In my opinion, this kind of approach is more true to the form, than bastardising movements. So in this way, I think some of the lessons can be translated.
I hope that all made sense. I have a bad case of Daddy Brain this morning.
I am skeptical as to the simple translation of an empty hand kata to a weapon kata. I am sure that a translation could be accomplished, since empty hand and weapon kata are related, it is just that the mechanics, timing and distancing are quite different in magnitude.
I agree with Bill's Tai Chi instructor, to some extent. In Martial Arts study, there are underlying principles that find outward expression as some given technique. The more universal the principle the more situations in which it can be used effectively. For example, in Karate-Do, there is Gedan Barai. This is the 'down-block' of karate. As Rick Clark discusses in his book, 75-Down Blocks, the principle of the downward sweeping block is nearly universal in its application - ranging from the generally accepted practice of blocking someone's punch, to throwing someone. Contrary to beginner and intermediate practitioner's beliefs,what you see is not what you get. To say that using Gedan Barai as a throwing technique is wrong and blocking the arm is right or that Gedan Barai is meant to block a punch or kick with a downward sweep of the hand to Chudan is not incorrect, it is simply unstudied and unsophisticated. The technique (down/downward block) is simply one expression of the underlying principle of the downward sweep (gedan barai).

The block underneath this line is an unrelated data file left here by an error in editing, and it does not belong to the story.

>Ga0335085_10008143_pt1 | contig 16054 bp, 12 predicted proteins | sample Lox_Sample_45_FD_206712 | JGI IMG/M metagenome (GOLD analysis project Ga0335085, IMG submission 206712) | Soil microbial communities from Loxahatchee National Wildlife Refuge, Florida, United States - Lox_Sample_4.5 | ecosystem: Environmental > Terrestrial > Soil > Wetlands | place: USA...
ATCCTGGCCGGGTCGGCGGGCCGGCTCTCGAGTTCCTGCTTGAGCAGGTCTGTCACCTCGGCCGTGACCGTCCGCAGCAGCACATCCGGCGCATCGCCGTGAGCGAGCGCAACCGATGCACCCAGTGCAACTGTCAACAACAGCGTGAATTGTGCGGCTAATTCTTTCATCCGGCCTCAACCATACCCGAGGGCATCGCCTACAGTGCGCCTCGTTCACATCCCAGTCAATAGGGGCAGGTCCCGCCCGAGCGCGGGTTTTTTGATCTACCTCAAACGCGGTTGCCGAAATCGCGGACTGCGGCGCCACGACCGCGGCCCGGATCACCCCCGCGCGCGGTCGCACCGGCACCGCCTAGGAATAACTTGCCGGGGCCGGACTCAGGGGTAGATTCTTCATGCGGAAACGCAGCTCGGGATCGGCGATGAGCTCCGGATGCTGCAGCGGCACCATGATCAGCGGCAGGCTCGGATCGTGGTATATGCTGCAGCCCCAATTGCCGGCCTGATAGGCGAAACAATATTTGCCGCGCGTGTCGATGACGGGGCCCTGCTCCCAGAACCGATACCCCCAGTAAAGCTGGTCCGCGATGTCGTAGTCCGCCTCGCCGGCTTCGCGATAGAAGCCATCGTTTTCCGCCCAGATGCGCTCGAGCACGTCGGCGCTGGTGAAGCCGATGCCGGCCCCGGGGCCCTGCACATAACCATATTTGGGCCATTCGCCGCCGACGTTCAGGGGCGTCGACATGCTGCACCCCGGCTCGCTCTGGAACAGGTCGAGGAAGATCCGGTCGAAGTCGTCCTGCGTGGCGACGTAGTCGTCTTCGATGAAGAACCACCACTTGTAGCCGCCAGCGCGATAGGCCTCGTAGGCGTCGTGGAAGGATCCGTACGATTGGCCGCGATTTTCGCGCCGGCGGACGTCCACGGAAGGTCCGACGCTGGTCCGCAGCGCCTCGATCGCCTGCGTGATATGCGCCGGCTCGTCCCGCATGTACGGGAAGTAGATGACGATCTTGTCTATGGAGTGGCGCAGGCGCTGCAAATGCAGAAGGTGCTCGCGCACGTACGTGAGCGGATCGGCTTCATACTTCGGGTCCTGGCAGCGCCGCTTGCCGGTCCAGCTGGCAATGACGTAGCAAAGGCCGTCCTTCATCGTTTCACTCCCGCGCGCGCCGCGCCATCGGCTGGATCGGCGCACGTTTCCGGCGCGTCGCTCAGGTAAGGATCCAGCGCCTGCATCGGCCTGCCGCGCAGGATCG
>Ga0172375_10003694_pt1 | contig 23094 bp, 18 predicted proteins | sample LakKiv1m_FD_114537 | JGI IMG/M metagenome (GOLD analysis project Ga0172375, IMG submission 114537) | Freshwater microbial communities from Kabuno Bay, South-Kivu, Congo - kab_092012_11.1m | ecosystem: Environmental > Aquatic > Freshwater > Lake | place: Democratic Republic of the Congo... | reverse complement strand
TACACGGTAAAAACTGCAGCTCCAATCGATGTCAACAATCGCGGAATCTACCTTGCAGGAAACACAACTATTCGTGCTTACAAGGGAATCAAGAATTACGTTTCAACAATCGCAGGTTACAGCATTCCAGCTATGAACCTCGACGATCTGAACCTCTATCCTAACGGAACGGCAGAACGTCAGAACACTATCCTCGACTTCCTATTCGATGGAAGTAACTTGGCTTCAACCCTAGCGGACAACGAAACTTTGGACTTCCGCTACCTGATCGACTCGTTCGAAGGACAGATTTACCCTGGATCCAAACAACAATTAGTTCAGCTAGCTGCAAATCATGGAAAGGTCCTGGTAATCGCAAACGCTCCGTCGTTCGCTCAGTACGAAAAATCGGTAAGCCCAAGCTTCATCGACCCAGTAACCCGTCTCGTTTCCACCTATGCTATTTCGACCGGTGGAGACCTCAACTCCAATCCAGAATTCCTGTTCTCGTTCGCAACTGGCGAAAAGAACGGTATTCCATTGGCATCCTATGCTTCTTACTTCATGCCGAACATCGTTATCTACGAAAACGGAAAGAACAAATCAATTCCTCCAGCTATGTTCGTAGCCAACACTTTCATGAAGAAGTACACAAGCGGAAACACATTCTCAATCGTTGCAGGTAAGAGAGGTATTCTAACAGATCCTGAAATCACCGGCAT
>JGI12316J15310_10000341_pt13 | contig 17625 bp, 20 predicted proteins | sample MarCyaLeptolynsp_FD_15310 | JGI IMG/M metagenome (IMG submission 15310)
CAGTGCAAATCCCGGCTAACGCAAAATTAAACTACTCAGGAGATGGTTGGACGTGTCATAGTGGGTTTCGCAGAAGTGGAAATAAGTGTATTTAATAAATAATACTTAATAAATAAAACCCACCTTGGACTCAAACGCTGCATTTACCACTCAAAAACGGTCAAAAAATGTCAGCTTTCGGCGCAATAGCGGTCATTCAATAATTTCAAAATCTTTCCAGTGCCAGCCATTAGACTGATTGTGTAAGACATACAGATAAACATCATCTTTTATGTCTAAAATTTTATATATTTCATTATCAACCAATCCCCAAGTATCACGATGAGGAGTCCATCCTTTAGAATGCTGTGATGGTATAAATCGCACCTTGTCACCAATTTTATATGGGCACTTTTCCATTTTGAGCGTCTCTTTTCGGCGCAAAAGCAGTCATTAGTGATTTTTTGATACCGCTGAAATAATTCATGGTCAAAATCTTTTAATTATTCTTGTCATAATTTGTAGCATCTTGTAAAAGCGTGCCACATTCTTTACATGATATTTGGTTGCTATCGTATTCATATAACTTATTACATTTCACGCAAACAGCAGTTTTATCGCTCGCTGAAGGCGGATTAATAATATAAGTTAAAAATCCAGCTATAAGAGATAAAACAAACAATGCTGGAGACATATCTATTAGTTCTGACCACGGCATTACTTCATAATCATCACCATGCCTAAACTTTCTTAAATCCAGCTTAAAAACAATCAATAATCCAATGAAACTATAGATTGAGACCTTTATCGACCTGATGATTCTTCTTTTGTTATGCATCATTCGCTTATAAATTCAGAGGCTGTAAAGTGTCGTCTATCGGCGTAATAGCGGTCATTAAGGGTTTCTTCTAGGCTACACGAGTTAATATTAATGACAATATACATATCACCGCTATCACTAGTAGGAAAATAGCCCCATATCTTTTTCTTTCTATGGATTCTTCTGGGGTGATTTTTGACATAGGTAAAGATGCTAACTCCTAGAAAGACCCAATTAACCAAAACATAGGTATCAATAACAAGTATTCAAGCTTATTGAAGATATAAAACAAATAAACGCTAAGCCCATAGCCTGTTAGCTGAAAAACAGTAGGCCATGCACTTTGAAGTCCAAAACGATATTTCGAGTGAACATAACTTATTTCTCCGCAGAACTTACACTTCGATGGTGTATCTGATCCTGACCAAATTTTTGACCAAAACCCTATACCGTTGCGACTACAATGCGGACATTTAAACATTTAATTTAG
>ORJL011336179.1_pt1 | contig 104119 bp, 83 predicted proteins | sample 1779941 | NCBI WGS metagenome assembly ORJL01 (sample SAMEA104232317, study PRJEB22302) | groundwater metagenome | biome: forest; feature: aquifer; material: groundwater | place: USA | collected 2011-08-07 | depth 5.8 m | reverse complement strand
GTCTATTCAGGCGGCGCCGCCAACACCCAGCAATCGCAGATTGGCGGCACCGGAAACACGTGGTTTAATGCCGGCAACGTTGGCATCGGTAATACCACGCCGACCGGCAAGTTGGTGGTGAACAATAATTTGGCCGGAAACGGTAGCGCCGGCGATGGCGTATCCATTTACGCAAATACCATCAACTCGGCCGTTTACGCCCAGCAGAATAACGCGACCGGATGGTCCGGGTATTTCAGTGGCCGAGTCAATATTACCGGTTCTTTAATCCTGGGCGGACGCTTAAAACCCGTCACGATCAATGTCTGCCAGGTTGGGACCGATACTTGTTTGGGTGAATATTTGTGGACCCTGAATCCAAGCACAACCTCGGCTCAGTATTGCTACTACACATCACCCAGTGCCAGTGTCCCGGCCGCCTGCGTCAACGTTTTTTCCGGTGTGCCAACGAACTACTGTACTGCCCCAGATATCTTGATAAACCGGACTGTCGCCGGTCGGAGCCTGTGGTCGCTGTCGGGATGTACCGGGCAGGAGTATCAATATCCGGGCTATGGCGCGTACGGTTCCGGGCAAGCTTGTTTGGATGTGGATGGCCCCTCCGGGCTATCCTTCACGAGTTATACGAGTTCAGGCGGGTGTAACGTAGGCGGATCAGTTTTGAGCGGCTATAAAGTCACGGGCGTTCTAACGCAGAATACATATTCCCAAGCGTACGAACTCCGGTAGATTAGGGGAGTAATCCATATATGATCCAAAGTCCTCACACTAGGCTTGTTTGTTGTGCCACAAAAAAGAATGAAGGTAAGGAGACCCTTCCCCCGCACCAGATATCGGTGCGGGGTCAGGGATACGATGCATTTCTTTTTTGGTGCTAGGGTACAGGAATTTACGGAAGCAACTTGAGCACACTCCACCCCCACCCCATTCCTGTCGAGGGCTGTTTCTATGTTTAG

Not to belabor the point, but what is a punch? In one sense, it is a technique that culminates in a closed fisted strike. However, it can (and I argue that is should) be considered a principle that involves the fist's extension. Too oversimplify, a punch can be a strike, a block, a parry, a lead, etc...
If I was to use a dance routine and turn that into a kata, would it be a valid kata? If I turned a kata into a dance routine, would it be a valid dance?
I wish that I had the time to discuss all of the different concepts contained in your response, but I don't, so I will jump on this one.
I can see your point. I've seen a dance routine built around martial arts moves. I was able to recognize the stances, and strikes in the dance routine. Did that make it a Kata? I would say no because the movements were not intended for efficient self defense, but for entertainment.
I've read of one Sensei who created bunkai to fit the Makarana dance. He did this to show that any physical movement can be adapted towards a self defense moment.
But part of me wonders if weapon kata could have been a big influence on our modern empty hand kata. I know that Sensei Itosu, and Sensei Matsumura were great kobudo experts. Sensei Gichin Funakoshi also trained with weapons. We are encouraged to see our opponents hands, and feet as swords. When studying a kata, I think that one can start to look at weapon manipulation and see how the movements can be similar. Knowledge, and appreciation of Bo, sword, and other weapons can help us understand what we are doing with our empty hands. I think that adding weapon work to the Heian Kata isn't an action to replace the original intention of the movements, but to see how the actions translate, and what could work, or not work.